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The examination of human resources in the Hódmezővásárhely micro-region on the basis of human resource hierarchy
Published July 28, 2008
91-110

In this paper, I deal with the examination of the situation and change of human resources through the human resource hierarchy. My research covers the Hódmezővásárhely micro-region, which includes four settlements, two towns (Hódmezővásárhely as the centre of the area and Mindszent) and two villages (Mártély and Székkutas). Based on ...population density the micro-region is qualified as a rural territory, which is underpinned by the micro-region’s market town and homestead like character.
I took the human resource system of Cloke and Park (1985) published in their book of Rural Resource Management as a basis of my examination and I pursued my research in consideration of Fehér’s (2005) researches related to rural economy. The system of human resources provided a hierarchical and logical framework for my examination. In the course of the research I made analyses along the three levels of human resources concerning the micro-region and its settlements.
During the examination of the human resources of the Hódmezővásárhely micro-region I pointed out some negative changes and situations which unfavourably influence the socio-economic processes of the territory and its settlements. All this reveal that the human resources are not only factors of the economy of the micro-region as a rural economy but at the same time they are areas to be developed. The living standard (welfare) of the people living in the area and their quality of life (well-being) depend on the development and level of the different dimensions of the human resources largely. For that very reason there is a need for coordinated development of the human resources and the related fields with respect to the cause-effect relations.
My research contributes to the better cognition of rural resources of the Hódmezővásárhely micro-region, without this a rational improvement and sustainable development of the micro-region and its settlements based on inner resources cannot be imagined.

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Public finance resources and regional distribution of rural development
Published September 18, 2014
73-77

...x; vertical-align: baseline; white-space: normal; orphans: 2; widows: 2; font-variant-ligatures: normal; font-variant-caps: normal; -webkit-text-stroke-width: 0px; text-decoration-style: initial; text-decoration-color: initial;">Rural development, more specifically the economic development of counties have three public finance resources: the municipality, the central budgetary and the labour market fund resources. Based on the provisions of public finance, there are currently five provisions of the municipality resources of rural development: supporting settlements struggling with employment problems, supporting multi-purpose small regions, supporting settlements which are in a difficult position through no fault of their own, supporting public utility development and supporting holiday resorts. The opportunity of increasing investments is using EU funds. The structural change has a favourable direction, the proportion of the economic development program and regional developments increased in the recent years, but their share is still low. The proportion of agricultural and rural development programs which are important from the aspect of rural development is a less favourable phenomenon. Furthermore, the share of human and social development somewhat decreased, but it is still high. Apart from the regional programs, the Budget Act does not specify the regional distribution of budgets, only the professional purposes of uses, of which it is possible to conclude to which county development can be requested resources for.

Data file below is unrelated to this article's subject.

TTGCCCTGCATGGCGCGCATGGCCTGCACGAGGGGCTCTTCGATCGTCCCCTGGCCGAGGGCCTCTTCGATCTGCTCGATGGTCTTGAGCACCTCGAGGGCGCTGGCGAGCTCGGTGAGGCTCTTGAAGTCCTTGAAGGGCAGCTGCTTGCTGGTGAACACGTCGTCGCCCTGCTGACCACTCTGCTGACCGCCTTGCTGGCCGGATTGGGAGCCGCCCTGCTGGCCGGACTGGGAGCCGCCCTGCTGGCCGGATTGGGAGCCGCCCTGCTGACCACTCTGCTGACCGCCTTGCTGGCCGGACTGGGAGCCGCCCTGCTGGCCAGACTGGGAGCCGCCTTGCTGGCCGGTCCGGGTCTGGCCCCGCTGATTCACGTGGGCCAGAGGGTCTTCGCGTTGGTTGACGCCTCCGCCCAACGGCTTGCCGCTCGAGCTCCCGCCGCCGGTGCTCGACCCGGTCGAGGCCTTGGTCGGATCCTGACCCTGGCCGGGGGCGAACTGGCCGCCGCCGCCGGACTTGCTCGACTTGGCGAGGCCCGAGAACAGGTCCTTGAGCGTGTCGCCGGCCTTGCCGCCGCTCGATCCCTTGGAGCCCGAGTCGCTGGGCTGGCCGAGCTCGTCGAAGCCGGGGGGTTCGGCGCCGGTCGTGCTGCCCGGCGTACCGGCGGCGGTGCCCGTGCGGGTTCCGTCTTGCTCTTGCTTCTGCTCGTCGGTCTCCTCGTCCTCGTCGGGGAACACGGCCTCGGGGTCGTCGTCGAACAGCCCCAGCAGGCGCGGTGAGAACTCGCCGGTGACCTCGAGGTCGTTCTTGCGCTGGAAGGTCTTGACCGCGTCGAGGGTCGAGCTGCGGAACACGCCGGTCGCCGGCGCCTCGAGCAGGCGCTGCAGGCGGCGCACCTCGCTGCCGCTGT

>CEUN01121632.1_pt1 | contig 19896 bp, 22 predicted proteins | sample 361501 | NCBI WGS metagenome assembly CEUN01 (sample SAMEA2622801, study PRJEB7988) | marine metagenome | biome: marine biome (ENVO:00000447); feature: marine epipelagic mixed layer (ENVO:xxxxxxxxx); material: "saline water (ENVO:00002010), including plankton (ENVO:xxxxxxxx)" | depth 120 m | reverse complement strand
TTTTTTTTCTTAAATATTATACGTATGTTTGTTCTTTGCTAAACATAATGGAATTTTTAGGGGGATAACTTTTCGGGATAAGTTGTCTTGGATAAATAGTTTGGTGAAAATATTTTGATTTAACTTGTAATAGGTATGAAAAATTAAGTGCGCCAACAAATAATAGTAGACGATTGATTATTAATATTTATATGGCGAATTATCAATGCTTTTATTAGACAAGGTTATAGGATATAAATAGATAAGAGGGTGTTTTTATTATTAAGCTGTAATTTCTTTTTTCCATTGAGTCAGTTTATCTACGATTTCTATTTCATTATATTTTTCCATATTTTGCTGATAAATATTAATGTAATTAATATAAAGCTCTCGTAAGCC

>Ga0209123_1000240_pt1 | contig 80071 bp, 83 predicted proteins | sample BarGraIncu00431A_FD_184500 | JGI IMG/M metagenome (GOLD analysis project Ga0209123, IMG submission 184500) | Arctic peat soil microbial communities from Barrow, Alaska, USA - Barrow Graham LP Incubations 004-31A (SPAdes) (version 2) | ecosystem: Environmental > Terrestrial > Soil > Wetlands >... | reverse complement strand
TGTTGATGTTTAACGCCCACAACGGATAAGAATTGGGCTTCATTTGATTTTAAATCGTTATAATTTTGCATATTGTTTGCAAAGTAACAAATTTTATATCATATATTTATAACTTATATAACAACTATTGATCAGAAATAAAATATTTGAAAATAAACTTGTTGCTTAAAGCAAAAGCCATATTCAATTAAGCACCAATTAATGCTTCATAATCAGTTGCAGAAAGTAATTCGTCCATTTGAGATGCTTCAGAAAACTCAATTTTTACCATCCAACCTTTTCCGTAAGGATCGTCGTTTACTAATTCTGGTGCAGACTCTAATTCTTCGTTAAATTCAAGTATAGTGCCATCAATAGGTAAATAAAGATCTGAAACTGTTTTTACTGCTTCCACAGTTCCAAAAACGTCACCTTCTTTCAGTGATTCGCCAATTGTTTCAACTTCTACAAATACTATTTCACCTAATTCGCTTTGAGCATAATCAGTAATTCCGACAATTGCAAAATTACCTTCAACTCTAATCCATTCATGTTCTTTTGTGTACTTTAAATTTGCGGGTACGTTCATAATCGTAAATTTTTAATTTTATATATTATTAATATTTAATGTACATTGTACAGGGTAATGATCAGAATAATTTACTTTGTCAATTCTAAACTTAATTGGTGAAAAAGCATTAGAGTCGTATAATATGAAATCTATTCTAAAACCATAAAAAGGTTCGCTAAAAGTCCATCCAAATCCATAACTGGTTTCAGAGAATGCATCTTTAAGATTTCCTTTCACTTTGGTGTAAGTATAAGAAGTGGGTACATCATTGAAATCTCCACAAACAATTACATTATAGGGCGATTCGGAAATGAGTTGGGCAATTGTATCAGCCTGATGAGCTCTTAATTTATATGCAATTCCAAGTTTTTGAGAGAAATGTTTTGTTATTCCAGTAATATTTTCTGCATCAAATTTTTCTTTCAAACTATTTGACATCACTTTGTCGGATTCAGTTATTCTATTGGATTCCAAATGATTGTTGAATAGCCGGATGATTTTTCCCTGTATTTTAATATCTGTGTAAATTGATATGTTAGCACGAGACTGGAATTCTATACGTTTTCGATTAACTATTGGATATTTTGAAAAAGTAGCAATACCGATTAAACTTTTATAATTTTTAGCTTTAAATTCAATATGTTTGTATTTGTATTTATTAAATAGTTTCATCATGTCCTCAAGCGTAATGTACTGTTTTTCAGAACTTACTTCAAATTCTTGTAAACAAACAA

Between 2008 and 2011, the 13–15% share of the North Great Plain region was close to the population share of 14.7%. In 2012, there was a turn of events in which the necessity of developing the region was shown. In this year, not only the proportion, but also the absolute extent of development resources increased. Therefore, the region could use resources of 16.9 billion HUF in 2010, 31.4 billion HUF in 2011 and 56.3 billion HUF in 2012. In order to properly use these resources, determined utilisation structure is necessary to be performed. The distribution of development purposes provides an explanation for the backward position of the economic performance of Hajdú-Bihar county.

Of the development resources available for four years, the region spent only 12.2% on economic development.

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Characterization of Water Resources in Transcarpathia
Published December 6, 2005
277-281

Transcarpathia is located in one of the wettest parts of the Ukraine. There are 9429 rivers and creeks in the county with a total length of 19.86 thousand kilometers. The length of 152 rivers exceeds 10 km, 4 exceed 100 km (Tisza, Latorca, Ung and Borsava rivers). The average density of rivers is 1.7 km/km2, which is the highest in the Ukraine.... The existing water resources are distributed unevenly in the county. The river with the greatest mass of water is the Tisza. Tisza carries 75% of all existing water resources, the remaining 25% is made up of the water in the river Ung and Latorca. Disregarding the uneven distribution of water resources, 80% of water is used up in the basins of the rivers Ung and Latorca from the water resources of the county, which leads to the overload of rivers.